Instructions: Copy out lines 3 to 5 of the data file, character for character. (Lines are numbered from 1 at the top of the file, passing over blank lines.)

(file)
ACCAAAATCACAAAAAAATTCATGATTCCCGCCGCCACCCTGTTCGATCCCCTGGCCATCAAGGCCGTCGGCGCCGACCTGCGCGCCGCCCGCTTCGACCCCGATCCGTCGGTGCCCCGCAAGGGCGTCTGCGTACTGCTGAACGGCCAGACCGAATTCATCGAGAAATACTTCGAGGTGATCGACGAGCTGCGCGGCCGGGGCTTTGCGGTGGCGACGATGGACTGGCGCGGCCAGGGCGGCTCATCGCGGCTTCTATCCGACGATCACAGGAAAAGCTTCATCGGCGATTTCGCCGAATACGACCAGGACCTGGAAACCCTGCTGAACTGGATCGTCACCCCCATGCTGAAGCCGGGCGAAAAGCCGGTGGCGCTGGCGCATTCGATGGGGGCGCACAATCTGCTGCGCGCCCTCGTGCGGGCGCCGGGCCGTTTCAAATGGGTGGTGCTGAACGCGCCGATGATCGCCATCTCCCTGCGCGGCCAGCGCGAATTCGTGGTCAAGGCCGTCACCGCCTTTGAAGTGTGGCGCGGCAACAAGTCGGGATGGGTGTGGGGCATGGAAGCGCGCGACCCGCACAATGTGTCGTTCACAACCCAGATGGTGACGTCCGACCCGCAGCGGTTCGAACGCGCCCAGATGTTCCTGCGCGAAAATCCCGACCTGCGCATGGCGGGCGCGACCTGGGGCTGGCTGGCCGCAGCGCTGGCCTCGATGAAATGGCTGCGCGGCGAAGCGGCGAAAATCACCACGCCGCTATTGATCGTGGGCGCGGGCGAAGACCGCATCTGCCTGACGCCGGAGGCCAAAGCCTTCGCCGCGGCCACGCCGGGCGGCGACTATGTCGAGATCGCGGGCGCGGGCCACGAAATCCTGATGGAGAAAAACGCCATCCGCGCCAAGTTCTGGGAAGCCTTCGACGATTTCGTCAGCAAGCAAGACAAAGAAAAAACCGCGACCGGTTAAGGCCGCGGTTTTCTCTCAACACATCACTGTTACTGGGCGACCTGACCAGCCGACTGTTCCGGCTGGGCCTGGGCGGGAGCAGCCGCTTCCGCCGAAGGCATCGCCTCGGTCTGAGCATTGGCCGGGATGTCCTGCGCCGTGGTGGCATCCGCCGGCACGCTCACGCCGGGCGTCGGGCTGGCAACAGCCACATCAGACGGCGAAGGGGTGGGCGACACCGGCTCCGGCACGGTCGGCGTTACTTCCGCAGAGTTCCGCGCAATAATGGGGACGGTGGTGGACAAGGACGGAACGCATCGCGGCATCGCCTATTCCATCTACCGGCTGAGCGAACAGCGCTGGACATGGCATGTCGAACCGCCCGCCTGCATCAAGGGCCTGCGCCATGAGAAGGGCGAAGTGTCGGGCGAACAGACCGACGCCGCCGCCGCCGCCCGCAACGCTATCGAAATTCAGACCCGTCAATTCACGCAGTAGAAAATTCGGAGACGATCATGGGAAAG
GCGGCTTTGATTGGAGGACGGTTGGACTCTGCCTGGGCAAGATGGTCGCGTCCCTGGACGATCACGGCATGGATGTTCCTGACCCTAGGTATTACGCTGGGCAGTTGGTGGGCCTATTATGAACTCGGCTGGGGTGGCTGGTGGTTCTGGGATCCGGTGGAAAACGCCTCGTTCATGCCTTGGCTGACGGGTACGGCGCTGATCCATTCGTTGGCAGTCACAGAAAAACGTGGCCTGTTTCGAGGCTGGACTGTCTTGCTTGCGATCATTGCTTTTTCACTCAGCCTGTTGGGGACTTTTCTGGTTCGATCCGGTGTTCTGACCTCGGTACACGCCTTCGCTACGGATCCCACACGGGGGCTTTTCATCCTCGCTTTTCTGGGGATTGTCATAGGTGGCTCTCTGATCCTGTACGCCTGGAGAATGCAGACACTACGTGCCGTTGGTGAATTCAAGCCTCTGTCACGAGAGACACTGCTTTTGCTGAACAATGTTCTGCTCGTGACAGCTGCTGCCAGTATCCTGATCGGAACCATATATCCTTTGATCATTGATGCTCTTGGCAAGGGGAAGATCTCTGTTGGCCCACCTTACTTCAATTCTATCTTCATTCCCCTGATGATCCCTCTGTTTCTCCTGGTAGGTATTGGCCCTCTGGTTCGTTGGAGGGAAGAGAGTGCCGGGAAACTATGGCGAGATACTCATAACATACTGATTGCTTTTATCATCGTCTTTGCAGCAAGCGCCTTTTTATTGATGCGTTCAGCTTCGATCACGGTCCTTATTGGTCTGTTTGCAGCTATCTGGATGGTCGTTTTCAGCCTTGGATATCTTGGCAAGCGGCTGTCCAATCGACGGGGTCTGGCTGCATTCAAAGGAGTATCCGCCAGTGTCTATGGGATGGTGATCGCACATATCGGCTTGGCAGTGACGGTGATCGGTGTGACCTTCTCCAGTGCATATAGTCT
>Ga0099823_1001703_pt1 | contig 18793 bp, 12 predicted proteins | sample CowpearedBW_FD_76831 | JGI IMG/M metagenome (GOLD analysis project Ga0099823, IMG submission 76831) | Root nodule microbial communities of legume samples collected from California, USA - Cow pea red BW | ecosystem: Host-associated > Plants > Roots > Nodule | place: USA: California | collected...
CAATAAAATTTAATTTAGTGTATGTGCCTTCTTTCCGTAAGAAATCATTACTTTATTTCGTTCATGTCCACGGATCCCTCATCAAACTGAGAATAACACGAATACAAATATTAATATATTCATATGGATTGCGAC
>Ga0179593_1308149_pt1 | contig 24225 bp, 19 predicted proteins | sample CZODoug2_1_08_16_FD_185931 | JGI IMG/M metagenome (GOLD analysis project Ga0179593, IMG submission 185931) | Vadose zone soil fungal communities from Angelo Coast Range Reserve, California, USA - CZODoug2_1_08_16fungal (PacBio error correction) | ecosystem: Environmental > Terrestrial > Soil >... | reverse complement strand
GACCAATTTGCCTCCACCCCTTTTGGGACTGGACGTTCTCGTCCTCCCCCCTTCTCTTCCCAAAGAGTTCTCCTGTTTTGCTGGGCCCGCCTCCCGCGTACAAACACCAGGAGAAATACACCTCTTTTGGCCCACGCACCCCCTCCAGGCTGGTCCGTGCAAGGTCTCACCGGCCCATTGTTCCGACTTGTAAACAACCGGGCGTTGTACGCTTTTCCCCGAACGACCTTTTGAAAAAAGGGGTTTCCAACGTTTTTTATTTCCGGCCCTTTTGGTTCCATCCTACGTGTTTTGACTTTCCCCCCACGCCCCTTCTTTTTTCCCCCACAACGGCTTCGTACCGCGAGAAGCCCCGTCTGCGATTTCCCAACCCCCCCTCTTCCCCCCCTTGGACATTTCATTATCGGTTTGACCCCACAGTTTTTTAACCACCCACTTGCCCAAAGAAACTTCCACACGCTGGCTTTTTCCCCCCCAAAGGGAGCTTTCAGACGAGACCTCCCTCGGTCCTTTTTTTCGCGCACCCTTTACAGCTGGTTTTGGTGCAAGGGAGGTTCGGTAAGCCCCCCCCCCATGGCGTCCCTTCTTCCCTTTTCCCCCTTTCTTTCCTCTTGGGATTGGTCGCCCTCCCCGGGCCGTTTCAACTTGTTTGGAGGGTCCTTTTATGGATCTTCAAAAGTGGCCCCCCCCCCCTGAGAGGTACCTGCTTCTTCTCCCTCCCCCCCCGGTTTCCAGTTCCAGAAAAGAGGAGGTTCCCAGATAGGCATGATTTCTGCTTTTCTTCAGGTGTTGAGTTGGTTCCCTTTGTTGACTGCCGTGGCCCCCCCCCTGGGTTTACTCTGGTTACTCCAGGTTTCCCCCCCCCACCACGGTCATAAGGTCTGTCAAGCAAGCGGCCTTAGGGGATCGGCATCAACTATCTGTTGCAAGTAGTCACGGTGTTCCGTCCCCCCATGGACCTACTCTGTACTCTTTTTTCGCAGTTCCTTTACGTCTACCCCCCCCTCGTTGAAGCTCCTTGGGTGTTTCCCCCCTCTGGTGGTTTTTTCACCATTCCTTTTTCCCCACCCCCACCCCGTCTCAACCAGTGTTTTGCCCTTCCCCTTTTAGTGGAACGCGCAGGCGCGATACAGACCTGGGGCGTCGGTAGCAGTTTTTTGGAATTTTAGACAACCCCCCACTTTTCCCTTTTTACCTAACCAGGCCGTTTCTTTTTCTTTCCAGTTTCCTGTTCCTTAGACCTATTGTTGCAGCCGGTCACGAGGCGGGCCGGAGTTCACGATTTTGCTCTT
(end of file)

>Ga0099823_1001703_pt1 | contig 18793 bp, 12 predicted proteins | sample CowpearedBW_FD_76831 | JGI IMG/M metagenome (GOLD analysis project Ga0099823, IMG submission 76831) | Root nodule microbial communities of legume samples collected from California, USA - Cow pea red BW | ecosystem: Host-associated > Plants > Roots > Nodule | place: USA: California | collected...
CAATAAAATTTAATTTAGTGTATGTGCCTTCTTTCCGTAAGAAATCATTACTTTATTTCGTTCATGTCCACGGATCCCTCATCAAACTGAGAATAACACGAATACAAATATTAATATATTCATATGGATTGCGAC
>Ga0179593_1308149_pt1 | contig 24225 bp, 19 predicted proteins | sample CZODoug2_1_08_16_FD_185931 | JGI IMG/M metagenome (GOLD analysis project Ga0179593, IMG submission 185931) | Vadose zone soil fungal communities from Angelo Coast Range Reserve, California, USA - CZODoug2_1_08_16fungal (PacBio error correction) | ecosystem: Environmental > Terrestrial > Soil >... | reverse complement strand